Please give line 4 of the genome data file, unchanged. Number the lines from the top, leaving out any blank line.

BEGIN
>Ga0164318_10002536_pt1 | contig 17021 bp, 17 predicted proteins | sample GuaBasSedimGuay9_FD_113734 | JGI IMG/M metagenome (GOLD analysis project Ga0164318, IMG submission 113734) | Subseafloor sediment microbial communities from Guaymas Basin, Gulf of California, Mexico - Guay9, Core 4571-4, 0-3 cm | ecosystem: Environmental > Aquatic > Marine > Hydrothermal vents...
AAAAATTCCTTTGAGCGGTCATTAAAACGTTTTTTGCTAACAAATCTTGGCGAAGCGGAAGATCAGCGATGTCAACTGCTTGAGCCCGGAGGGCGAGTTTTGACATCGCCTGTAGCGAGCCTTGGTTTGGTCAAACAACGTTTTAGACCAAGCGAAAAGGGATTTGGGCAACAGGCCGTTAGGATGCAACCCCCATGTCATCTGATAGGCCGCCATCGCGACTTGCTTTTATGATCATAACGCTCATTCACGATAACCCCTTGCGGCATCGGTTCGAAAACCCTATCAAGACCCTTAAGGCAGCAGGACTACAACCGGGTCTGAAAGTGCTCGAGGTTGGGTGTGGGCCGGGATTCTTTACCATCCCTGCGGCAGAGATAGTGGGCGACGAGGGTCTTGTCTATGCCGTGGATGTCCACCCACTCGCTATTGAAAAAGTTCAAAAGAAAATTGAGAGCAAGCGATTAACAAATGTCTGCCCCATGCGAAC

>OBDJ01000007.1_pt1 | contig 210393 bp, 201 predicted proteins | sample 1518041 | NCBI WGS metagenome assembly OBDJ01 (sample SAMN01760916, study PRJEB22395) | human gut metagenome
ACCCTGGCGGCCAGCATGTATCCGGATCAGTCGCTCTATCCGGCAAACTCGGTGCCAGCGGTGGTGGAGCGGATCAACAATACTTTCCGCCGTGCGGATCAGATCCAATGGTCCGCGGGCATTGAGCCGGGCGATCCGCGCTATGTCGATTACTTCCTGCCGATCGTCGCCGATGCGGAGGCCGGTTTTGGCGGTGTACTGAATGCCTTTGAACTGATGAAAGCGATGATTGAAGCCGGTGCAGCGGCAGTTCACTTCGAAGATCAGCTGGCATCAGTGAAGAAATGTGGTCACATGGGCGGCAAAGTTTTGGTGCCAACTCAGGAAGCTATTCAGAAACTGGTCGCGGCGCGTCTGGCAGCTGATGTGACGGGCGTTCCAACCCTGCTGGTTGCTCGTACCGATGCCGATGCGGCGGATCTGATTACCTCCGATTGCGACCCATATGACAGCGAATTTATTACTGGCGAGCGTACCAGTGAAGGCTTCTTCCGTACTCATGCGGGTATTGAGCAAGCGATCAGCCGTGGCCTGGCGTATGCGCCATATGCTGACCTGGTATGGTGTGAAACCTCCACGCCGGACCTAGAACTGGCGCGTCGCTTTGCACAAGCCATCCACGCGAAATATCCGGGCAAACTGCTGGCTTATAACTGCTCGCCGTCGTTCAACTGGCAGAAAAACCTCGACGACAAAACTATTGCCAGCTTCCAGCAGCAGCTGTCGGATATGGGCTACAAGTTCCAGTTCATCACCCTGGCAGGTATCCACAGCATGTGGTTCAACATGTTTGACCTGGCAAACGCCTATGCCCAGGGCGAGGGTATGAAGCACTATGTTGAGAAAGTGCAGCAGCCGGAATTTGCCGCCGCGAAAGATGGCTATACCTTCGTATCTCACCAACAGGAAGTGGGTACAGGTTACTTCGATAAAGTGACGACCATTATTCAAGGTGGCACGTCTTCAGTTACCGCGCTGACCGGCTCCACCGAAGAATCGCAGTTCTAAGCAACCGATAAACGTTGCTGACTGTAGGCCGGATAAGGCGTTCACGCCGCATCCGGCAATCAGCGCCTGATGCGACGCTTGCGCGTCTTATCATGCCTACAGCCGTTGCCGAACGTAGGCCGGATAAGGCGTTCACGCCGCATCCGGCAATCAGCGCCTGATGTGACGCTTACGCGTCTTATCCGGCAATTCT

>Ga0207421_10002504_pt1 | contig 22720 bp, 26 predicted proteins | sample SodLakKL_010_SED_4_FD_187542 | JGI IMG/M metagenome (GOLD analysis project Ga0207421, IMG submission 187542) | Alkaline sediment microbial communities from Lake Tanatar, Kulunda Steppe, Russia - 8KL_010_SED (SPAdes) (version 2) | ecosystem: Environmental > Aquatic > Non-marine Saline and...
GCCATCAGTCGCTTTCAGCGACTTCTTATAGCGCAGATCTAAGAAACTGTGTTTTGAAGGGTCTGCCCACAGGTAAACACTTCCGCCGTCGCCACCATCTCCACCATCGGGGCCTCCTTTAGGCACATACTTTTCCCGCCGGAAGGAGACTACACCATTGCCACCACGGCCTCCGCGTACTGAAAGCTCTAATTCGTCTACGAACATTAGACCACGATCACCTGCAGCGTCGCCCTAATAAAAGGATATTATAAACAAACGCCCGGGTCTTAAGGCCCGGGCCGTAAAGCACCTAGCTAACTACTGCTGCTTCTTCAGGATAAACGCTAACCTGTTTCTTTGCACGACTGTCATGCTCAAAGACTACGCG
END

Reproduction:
ACCCTGGCGGCCAGCATGTATCCGGATCAGTCGCTCTATCCGGCAAACTCGGTGCCAGCGGTGGTGGAGCGGATCAACAATACTTTCCGCCGTGCGGATCAGATCCAATGGTCCGCGGGCATTGAGCCGGGCGATCCGCGCTATGTCGATTACTTCCTGCCGATCGTCGCCGATGCGGAGGCCGGTTTTGGCGGTGTACTGAATGCCTTTGAACTGATGAAAGCGATGATTGAAGCCGGTGCAGCGGCAGTTCACTTCGAAGATCAGCTGGCATCAGTGAAGAAATGTGGTCACATGGGCGGCAAAGTTTTGGTGCCAACTCAGGAAGCTATTCAGAAACTGGTCGCGGCGCGTCTGGCAGCTGATGTGACGGGCGTTCCAACCCTGCTGGTTGCTCGTACCGATGCCGATGCGGCGGATCTGATTACCTCCGATTGCGACCCATATGACAGCGAATTTATTACTGGCGAGCGTACCAGTGAAGGCTTCTTCCGTACTCATGCGGGTATTGAGCAAGCGATCAGCCGTGGCCTGGCGTATGCGCCATATGCTGACCTGGTATGGTGTGAAACCTCCACGCCGGACCTAGAACTGGCGCGTCGCTTTGCACAAGCCATCCACGCGAAATATCCGGGCAAACTGCTGGCTTATAACTGCTCGCCGTCGTTCAACTGGCAGAAAAACCTCGACGACAAAACTATTGCCAGCTTCCAGCAGCAGCTGTCGGATATGGGCTACAAGTTCCAGTTCATCACCCTGGCAGGTATCCACAGCATGTGGTTCAACATGTTTGACCTGGCAAACGCCTATGCCCAGGGCGAGGGTATGAAGCACTATGTTGAGAAAGTGCAGCAGCCGGAATTTGCCGCCGCGAAAGATGGCTATACCTTCGTATCTCACCAACAGGAAGTGGGTACAGGTTACTTCGATAAAGTGACGACCATTATTCAAGGTGGCACGTCTTCAGTTACCGCGCTGACCGGCTCCACCGAAGAATCGCAGTTCTAAGCAACCGATAAACGTTGCTGACTGTAGGCCGGATAAGGCGTTCACGCCGCATCCGGCAATCAGCGCCTGATGCGACGCTTGCGCGTCTTATCATGCCTACAGCCGTTGCCGAACGTAGGCCGGATAAGGCGTTCACGCCGCATCCGGCAATCAGCGCCTGATGTGACGCTTACGCGTCTTATCCGGCAATTCT